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A History of the Reformation (Vol. 1 of 2)

The Visitation of the one circle of Wittenberg


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Saxon Visitation was the model for similar ones made in almost every evangelical principality, and its reports serve to show what need there was for inquiry and reorganisation. The lands of Electoral Saxony were divided into four "circles," and a commission of theologians and lawyers was appointed to undertake the duties in each circle. The Visitation of the one "circle" of Wittenberg, with its thirty-eight parishes, may be taken as an example of how the work was done, and what kinds of alterations were suggested. The commissioners or Visitors were Martin Luther and Justus Jonas, theologians, with Hans Metzsch, Benedict Pauli, and Johann v. Taubenheim, jurists. They began in October 1528, and spent two months over their task. It was a strictly business proceeding. There is no account of either Luther or Jonas preaching while on tour. The Visitors went about their work with great energy, holding conferences with the parish priests and with the representatives of the community. They questioned the priests about the religious condition of the people--whether there was any gross and open immorality, whether the people were regular in their attendance at church and in coining to the communion. They asked the people how the priests did their work among them--in the towns their conferences were with the _Rath_, and in the country districts and villages with the male heads of families. Their common work was to find out what was being done for the "cure of souls," the instruction of the
youth, and the care of the poor. By "cure of souls" (_Seelsorge_) they meant preaching, dispensation of the sacraments, catechetical instruction, and the pastoral visitation of the sick. It belonged to the theologians to estimate the capacities of the pastors, and to the jurists to estimate the available income, to look into all legal difficulties that might arise, and especially to clear the entanglements caused by the supposed jurisdiction of convents over many of the parishes.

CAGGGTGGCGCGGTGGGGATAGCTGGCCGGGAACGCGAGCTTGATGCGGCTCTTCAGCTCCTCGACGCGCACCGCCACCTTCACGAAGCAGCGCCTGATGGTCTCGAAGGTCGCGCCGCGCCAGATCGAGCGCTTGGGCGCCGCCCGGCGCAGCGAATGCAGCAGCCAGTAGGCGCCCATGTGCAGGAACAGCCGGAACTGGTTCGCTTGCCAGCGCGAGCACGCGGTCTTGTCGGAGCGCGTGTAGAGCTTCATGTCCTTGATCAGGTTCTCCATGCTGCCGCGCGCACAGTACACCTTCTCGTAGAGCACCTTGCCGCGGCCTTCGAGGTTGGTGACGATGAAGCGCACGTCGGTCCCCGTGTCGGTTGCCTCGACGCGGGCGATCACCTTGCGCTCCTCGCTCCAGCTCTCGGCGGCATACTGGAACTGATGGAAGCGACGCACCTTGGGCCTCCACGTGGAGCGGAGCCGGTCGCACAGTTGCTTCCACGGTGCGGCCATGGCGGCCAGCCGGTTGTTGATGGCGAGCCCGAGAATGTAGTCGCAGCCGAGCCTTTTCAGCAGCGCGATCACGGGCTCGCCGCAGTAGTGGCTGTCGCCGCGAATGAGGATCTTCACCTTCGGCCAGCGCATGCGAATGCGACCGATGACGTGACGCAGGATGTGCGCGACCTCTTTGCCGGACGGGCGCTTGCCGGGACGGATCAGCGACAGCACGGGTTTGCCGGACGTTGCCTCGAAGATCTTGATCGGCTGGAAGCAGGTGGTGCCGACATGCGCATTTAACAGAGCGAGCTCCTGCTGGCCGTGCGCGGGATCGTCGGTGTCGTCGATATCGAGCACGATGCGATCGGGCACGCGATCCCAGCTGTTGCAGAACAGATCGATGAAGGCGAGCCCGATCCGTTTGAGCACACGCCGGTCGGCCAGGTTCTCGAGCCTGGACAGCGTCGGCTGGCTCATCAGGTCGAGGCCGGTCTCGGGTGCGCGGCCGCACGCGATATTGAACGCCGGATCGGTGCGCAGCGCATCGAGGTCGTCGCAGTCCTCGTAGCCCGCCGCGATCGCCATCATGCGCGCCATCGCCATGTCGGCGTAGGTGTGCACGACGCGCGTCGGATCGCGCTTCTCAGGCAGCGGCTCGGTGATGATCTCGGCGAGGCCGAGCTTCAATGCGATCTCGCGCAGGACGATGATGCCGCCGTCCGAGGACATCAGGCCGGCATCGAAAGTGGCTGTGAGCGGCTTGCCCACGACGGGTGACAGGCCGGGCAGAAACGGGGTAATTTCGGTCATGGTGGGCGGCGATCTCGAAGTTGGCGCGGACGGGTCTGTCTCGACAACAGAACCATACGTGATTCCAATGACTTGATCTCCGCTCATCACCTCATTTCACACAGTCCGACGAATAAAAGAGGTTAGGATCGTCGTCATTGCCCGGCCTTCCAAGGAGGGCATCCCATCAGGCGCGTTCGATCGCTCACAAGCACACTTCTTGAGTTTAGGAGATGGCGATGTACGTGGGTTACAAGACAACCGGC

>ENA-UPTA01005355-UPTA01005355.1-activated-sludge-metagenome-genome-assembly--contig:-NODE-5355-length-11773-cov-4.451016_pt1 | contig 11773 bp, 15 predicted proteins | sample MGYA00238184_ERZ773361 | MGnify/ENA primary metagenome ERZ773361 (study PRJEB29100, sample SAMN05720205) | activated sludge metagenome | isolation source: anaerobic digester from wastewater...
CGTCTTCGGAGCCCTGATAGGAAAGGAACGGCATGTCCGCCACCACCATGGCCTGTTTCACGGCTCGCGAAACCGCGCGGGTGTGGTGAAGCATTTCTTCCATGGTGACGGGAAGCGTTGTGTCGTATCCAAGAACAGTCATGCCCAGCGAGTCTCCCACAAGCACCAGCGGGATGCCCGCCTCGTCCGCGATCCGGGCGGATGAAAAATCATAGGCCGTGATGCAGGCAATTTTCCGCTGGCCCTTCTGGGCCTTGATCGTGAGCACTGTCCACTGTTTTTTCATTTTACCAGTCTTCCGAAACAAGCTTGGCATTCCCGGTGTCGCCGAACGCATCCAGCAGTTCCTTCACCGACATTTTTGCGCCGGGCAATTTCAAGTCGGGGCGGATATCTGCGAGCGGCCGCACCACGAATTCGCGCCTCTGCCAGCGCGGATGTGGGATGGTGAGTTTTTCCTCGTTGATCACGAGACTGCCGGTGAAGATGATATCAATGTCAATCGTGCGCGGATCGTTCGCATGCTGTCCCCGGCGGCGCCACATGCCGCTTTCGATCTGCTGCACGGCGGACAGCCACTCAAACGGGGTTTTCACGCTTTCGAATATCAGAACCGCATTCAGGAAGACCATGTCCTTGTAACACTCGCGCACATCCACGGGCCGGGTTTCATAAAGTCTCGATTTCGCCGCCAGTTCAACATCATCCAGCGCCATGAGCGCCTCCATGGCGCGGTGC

This small district was made up of three outlying portions of the three dioceses of Brandenburg, Magdeburg, and Meissen. It had not been inspected within the memory of man, and the results of episcopal negligence were manifest. At Klebitz the peasants had driven away the parish clerk and put the village herd in his house. At Buelzig there was neither parsonage nor house for parish clerk, and the priest was non-resident. So at Danna; where the priest held a benefice at Coswig, and was, besides, a chaplain at Wittenberg, while the clerk lived at Zahna. The parsonages were all in a bad state of repair, and the local authorities could not be got to do anything. Roofs were leaking, walls were crumbling, it was believed that the next winter's frost would bring some down bodily. At Pratau the priest had built all himself--parsonage, out-houses, stable, and byre. All these things were duly noted to be reported upon. As for the priests, the complaints made against them were very few indeed. In one case the people said that their priest drank, and was continually seen in the public-house. Generally, however, the complaints, when there were any, were that the priest was too old for his work, or was so utterly uneducated that he could do little more than mumble the Mass. There was scanty evidence that the people understood very clearly the evangelical theology. Partaking the Lord's Supper in both "kinds," or in one only, was the distinction recognised and appreciated between the new and the old teaching; and when they had the choice the people universally preferred the new. In one case the parishioners complained that their priest insisted


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